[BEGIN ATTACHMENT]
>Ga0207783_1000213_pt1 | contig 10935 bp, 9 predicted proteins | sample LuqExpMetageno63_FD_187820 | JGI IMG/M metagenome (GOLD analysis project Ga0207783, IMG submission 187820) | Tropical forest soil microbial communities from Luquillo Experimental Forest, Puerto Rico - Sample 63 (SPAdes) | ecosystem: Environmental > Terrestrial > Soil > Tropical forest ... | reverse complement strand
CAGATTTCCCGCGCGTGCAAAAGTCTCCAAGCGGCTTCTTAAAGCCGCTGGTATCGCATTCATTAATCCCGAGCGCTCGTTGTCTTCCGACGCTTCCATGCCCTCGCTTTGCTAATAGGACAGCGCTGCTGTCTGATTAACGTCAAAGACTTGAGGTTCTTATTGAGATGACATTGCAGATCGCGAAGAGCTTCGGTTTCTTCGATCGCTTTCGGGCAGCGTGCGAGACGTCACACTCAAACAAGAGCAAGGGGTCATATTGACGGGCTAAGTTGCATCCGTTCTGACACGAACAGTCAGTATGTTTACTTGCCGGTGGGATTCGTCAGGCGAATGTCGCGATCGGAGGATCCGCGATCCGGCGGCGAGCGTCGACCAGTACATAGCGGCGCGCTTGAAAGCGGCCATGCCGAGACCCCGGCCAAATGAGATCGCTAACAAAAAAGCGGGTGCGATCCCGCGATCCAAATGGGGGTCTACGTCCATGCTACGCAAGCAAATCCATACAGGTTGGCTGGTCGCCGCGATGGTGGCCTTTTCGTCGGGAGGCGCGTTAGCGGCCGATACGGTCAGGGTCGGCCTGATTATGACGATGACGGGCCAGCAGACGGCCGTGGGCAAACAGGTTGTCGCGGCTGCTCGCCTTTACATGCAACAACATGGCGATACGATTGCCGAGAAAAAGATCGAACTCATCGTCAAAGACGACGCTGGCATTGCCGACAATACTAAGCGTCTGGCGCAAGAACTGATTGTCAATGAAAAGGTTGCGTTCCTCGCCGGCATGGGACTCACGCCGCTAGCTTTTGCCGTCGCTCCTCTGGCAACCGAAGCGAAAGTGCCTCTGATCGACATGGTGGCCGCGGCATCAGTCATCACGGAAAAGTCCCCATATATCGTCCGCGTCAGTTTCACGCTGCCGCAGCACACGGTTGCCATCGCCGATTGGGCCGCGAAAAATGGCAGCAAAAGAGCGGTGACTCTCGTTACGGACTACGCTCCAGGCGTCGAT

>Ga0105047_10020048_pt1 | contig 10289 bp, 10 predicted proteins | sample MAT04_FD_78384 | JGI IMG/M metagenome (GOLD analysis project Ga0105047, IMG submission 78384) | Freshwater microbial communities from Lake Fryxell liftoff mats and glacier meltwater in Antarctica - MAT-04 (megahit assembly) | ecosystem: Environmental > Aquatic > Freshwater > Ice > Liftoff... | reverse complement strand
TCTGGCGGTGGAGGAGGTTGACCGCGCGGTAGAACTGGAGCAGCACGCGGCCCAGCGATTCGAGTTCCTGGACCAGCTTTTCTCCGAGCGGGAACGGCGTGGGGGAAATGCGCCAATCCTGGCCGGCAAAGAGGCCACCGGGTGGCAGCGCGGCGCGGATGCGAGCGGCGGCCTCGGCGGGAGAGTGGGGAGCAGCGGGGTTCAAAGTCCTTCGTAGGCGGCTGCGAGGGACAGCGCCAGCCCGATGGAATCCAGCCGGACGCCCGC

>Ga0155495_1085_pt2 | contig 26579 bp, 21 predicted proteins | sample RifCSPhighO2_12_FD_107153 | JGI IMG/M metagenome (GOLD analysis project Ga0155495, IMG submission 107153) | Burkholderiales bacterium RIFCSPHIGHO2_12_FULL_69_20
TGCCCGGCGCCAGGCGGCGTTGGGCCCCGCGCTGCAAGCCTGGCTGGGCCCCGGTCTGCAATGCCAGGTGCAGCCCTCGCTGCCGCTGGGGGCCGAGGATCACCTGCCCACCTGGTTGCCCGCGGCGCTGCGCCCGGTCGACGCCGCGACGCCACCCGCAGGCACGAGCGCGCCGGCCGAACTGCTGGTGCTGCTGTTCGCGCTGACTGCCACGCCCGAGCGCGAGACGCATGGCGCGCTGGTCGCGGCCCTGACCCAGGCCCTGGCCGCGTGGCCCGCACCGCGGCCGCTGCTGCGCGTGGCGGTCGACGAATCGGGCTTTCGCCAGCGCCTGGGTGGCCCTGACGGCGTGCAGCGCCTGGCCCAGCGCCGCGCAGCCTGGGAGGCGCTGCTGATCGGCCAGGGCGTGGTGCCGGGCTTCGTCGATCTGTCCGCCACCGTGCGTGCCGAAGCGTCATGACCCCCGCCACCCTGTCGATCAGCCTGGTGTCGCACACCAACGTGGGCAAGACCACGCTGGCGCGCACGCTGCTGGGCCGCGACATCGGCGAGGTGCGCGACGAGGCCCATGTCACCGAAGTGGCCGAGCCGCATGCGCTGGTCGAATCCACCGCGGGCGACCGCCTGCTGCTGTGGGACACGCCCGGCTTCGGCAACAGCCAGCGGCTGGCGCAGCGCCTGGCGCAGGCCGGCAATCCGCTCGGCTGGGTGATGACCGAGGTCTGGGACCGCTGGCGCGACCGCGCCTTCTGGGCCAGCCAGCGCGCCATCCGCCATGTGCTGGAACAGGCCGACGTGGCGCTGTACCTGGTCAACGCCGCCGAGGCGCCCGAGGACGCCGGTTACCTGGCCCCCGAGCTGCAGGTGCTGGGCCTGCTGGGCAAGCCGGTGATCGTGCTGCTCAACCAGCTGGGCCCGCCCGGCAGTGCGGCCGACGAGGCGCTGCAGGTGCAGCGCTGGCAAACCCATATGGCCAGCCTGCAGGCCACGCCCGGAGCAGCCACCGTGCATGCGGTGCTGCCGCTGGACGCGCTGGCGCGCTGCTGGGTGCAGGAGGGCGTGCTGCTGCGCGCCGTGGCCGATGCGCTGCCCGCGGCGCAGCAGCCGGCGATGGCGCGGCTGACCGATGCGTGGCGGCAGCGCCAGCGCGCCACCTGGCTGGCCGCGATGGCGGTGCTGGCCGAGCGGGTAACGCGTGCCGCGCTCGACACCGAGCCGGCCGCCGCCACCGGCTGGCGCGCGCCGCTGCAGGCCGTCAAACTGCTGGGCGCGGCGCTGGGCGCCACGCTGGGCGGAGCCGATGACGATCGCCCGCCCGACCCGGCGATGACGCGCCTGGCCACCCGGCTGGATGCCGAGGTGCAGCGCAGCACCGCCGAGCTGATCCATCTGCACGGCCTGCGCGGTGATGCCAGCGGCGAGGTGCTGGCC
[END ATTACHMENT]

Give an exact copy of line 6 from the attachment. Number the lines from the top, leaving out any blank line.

TGCCCGGCGCCAGGCGGCGTTGGGCCCCGCGCTGCAAGCCTGGCTGGGCCCCGGTCTGCAATGCCAGGTGCAGCCCTCGCTGCCGCTGGGGGCCGAGGATCACCTGCCCACCTGGTTGCCCGCGGCGCTGCGCCCGGTCGACGCCGCGACGCCACCCGCAGGCACGAGCGCGCCGGCCGAACTGCTGGTGCTGCTGTTCGCGCTGACTGCCACGCCCGAGCGCGAGACGCATGGCGCGCTGGTCGCGGCCCTGACCCAGGCCCTGGCCGCGTGGCCCGCACCGCGGCCGCTGCTGCGCGTGGCGGTCGACGAATCGGGCTTTCGCCAGCGCCTGGGTGGCCCTGACGGCGTGCAGCGCCTGGCCCAGCGCCGCGCAGCCTGGGAGGCGCTGCTGATCGGCCAGGGCGTGGTGCCGGGCTTCGTCGATCTGTCCGCCACCGTGCGTGCCGAAGCGTCATGACCCCCGCCACCCTGTCGATCAGCCTGGTGTCGCACACCAACGTGGGCAAGACCACGCTGGCGCGCACGCTGCTGGGCCGCGACATCGGCGAGGTGCGCGACGAGGCCCATGTCACCGAAGTGGCCGAGCCGCATGCGCTGGTCGAATCCACCGCGGGCGACCGCCTGCTGCTGTGGGACACGCCCGGCTTCGGCAACAGCCAGCGGCTGGCGCAGCGCCTGGCGCAGGCCGGCAATCCGCTCGGCTGGGTGATGACCGAGGTCTGGGACCGCTGGCGCGACCGCGCCTTCTGGGCCAGCCAGCGCGCCATCCGCCATGTGCTGGAACAGGCCGACGTGGCGCTGTACCTGGTCAACGCCGCCGAGGCGCCCGAGGACGCCGGTTACCTGGCCCCCGAGCTGCAGGTGCTGGGCCTGCTGGGCAAGCCGGTGATCGTGCTGCTCAACCAGCTGGGCCCGCCCGGCAGTGCGGCCGACGAGGCGCTGCAGGTGCAGCGCTGGCAAACCCATATGGCCAGCCTGCAGGCCACGCCCGGAGCAGCCACCGTGCATGCGGTGCTGCCGCTGGACGCGCTGGCGCGCTGCTGGGTGCAGGAGGGCGTGCTGCTGCGCGCCGTGGCCGATGCGCTGCCCGCGGCGCAGCAGCCGGCGATGGCGCGGCTGACCGATGCGTGGCGGCAGCGCCAGCGCGCCACCTGGCTGGCCGCGATGGCGGTGCTGGCCGAGCGGGTAACGCGTGCCGCGCTCGACACCGAGCCGGCCGCCGCCACCGGCTGGCGCGCGCCGCTGCAGGCCGTCAAACTGCTGGGCGCGGCGCTGGGCGCCACGCTGGGCGGAGCCGATGACGATCGCCCGCCCGACCCGGCGATGACGCGCCTGGCCACCCGGCTGGATGCCGAGGTGCAGCGCAGCACCGCCGAGCTGATCCATCTGCACGGCCTGCGCGGTGATGCCAGCGGCGAGGTGCTGGCC